Notes: paintings

Notes on works that you see on this site

Wellspring; acrylic and graphite, 2016

wellspringpainting

 

While sitting in the Jemez river (in the Battleship Rock area outside Jemez Springs, here in New Mexico) I observed the bends in Ponderosa branches and fell in love (for the millionth time) with the shapes of tree branches. When planning the colors, I remembered pebbles underneath the clear surface of the spring fed river, particularly the ochre and somewhat burgundy colored stones, mixed with a variety of gray-greens and slate colored stones. I wanted to convey an upspringing from a source. Overall, I intentionally kept the painting simple. I will note that I never knew the beauties of gray in all its variations. Gray is everywhere in nature, but natural grays seem warmer, more variable, more personable than, say, concrete and other manmade materials.

Antiquary, Acrylic Painting

Antiquary thumbnail

I work in acrylic, mostly, although I enjoy working in different media as a whim arises. For example, some weeks all I want to do is draw, and other weeks I can only think of painting. Sometimes I only want to draw in ink, others in charcoal. Let’s say that artmaking has become an expensive habit, since I need a full closet of supplies to address my whims. I have always “made art”–for a long time, I enjoyed photography, I have tried jewelry, linocut, collage. And of course, I have written poetry since I was old enough to write.

With that said, with this particular painting, I recognized that I have a tendency toward red–it is one of my favorite hues, and I enjoyed making textures and layers with molding paste, as well as two different reds (a deep red, and a bright red). The painting became a meditation of layers; sometimes I am disappointed to paint over an area that I liked, only to discover new textures and layers emerging as I rub the painting with towel, or add water, or more paint. I use my fingers, paper towel, water, my breath, rough brushes, fine brushes, everything I can to pull an image out of the canvas.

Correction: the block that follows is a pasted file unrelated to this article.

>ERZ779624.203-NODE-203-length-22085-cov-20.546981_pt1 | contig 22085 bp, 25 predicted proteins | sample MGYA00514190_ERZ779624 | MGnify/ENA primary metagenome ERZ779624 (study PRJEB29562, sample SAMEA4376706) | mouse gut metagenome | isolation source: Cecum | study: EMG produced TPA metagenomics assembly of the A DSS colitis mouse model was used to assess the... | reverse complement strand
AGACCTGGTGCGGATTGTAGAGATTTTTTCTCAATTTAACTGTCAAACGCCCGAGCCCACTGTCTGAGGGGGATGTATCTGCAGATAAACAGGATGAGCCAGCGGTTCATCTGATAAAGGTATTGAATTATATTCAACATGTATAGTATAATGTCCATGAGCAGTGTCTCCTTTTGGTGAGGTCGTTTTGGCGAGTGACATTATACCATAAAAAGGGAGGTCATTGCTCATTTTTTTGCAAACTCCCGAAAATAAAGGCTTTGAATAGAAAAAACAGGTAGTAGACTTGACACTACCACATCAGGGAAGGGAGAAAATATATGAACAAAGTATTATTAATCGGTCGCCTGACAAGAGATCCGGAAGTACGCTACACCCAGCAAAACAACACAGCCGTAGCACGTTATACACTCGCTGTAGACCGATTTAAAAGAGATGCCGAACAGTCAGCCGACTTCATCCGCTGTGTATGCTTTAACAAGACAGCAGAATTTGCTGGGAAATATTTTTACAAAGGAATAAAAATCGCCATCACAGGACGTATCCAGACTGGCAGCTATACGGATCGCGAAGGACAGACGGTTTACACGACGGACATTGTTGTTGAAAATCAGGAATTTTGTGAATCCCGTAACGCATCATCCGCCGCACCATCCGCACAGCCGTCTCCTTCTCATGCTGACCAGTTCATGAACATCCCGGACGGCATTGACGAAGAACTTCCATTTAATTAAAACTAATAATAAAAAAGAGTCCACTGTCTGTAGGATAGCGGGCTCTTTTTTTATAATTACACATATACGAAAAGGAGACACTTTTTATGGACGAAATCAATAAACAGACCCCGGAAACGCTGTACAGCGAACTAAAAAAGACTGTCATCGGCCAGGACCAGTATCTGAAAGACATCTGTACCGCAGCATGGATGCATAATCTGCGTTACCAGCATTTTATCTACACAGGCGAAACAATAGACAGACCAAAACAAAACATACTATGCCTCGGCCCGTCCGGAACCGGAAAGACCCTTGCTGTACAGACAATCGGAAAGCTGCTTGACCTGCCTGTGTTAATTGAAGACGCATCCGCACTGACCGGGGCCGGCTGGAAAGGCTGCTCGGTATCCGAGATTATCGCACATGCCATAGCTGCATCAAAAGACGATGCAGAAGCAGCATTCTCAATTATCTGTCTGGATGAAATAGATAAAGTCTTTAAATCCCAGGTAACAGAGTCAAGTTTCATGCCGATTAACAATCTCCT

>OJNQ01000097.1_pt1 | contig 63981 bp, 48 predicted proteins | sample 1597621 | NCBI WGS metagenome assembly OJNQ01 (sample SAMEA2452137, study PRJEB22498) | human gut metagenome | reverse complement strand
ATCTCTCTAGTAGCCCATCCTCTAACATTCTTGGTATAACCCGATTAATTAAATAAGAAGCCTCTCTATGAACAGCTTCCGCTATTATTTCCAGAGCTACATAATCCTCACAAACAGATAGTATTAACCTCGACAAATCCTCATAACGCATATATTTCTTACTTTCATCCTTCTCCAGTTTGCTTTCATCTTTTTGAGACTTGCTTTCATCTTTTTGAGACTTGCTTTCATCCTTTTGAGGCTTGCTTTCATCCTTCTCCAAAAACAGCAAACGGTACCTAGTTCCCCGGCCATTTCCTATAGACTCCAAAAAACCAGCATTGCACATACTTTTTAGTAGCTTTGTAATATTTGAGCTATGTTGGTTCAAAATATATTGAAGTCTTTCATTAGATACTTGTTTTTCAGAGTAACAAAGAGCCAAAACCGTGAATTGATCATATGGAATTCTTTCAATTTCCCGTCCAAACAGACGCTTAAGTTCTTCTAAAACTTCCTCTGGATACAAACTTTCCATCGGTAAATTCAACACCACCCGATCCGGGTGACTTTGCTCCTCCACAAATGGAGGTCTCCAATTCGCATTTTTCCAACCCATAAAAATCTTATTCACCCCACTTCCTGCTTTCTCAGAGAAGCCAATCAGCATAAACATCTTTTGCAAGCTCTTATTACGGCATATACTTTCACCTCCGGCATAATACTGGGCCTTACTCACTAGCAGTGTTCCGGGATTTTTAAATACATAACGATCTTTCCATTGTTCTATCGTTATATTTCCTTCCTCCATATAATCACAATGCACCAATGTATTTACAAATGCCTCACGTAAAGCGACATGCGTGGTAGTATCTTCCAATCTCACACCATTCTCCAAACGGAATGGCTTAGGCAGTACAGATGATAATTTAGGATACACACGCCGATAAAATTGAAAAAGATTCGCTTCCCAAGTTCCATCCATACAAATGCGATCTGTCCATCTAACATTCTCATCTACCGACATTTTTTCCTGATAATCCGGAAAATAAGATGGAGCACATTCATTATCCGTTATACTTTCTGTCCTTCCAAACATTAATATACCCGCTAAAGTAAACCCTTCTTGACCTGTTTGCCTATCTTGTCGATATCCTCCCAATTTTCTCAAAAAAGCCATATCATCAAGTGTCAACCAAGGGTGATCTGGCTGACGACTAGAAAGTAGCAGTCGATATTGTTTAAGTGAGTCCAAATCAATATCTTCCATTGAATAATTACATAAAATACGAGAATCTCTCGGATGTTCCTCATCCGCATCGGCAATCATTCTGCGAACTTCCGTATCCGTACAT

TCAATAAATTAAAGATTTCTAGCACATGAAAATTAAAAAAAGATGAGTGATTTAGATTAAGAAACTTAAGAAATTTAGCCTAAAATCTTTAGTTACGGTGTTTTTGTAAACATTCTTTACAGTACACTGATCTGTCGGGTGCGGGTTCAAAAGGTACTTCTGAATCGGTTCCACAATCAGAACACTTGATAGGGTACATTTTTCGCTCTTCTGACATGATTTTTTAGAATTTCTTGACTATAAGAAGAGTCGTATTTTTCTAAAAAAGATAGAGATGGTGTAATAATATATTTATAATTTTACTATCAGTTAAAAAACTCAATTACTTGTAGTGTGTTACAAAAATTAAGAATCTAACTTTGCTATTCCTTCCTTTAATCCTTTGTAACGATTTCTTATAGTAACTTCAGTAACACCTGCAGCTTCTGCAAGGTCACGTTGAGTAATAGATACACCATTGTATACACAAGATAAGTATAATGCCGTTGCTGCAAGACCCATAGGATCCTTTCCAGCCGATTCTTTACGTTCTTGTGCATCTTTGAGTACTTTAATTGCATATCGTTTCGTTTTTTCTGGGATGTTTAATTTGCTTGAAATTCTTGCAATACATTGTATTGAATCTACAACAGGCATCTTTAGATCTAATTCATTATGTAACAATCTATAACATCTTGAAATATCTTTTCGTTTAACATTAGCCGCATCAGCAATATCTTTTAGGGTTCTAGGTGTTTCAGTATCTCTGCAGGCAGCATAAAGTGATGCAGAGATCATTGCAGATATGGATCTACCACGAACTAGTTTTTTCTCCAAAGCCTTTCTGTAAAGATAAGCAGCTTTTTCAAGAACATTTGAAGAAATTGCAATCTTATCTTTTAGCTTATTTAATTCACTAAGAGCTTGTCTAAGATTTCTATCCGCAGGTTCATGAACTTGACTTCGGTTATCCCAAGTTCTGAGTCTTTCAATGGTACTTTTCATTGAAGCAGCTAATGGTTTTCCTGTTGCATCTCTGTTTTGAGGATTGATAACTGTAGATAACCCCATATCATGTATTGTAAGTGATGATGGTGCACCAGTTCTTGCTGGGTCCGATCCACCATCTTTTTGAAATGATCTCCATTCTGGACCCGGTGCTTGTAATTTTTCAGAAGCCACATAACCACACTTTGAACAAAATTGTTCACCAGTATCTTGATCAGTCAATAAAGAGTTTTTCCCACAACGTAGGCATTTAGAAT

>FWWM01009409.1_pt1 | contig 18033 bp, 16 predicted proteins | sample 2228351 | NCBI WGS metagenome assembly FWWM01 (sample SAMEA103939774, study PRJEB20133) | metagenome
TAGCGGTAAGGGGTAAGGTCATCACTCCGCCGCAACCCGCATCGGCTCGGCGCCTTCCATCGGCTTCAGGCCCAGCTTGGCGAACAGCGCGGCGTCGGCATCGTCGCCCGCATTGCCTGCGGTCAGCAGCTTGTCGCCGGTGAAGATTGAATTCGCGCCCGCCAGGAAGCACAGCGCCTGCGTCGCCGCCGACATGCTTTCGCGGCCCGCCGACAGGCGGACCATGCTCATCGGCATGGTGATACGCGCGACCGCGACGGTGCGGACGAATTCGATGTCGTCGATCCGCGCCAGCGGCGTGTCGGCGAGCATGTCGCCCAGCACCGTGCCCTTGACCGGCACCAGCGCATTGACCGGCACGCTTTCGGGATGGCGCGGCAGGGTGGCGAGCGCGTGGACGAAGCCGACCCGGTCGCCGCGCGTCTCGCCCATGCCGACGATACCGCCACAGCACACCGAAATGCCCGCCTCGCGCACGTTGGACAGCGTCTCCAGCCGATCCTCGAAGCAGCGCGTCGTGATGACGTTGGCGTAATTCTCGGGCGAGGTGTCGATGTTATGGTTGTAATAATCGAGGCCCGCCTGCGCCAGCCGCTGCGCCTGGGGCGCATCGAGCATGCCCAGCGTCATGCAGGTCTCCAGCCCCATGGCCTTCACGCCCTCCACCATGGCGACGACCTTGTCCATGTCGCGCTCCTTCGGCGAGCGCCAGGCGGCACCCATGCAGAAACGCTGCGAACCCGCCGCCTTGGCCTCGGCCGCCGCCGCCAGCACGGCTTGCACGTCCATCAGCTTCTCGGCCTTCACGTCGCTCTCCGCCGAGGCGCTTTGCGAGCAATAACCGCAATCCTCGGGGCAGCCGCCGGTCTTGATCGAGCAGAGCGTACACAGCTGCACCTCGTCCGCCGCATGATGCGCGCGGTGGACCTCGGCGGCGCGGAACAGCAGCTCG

I had been listening to a lecture on Great Mythologies of the World, and had also finished an audio lecture on Ancient Mesopotamia. I was struck by the delicate nature of archeology, history, anything human beings are doing to preserve, categorize, learn from the past, particulary ancient history. I had not thought of the museums that had been destroyed and looted in the Iraq war. I learned that many objects from ancient cultures in Mesopotamia have not been recovered. I feel there is a great loss to humanity, since as the decades pass, new methods or new perspectives allow us to draw more out of the objects, for the greater understanding of cultures and historical context. Imagine trying to piece together a culture using another examiner’s notes that were written three decades previous–and now the object itself is gone.

Antiquary  shows a delicate “tracery” (as I called it in my head) floating above the textured, substantial, lower section of the painting. I imagined that the delicate tracery is the work of the archaeologist or expert in ancient history. I hope that you enjoy the painting, and that this note gives a window into some of the thought process that went into the painting.

 

Heighten, Acrylic Painting

 

Heighten thumbnail

I confess that this painting was an experiment with two different types of texture paste; the texture at the bottom is rough and sandy feeling. The texture at the top was made with a knife that has holes in it, I assume for the purpose of doing what I did, as it felt pretty natural to scrape the paste across the board, and then press the knife into it to get the poky-pocked texture that resulted. As you can tell, I don’t care much for technical terminology as I think it doesn’t say anything to the typical person reading this. I write how I like, and how I like to read. Although I am glad to share exactly what I used here if anyone is interested.

This piece has layers of reds and burnt sienna, or burnt sienna mixed with blue. The white/grey over top has a blue mixed into it so it appears cold. The very first layers of this painting were golds, oranges, coppers, reds, and greens. Then alarmed by the vividness I started to mix in the sienna, and grays, as well as gray-greens. While working on non-representational work, I also keep a representational piece nearby so I can go back and forth. The original colors (oranges, greens) matched the colors I am using on the representational piece. In theory I thought this was a great way to work. However, things always get out of hand and now it is completely different.

I wanted to convey weight and lightness, and I thought the gold and the pocky texture at the top gave a feeling of rising up. Hence why I called it Heighten. I liked the fence-like textures at the bottom, trying to convey more structure and constricture down low, and what looks to me like a little zen hut at the top of the pile of red. You can make it what you want, but to me it felt like I had hiked up a mountain to see a zen master!

 

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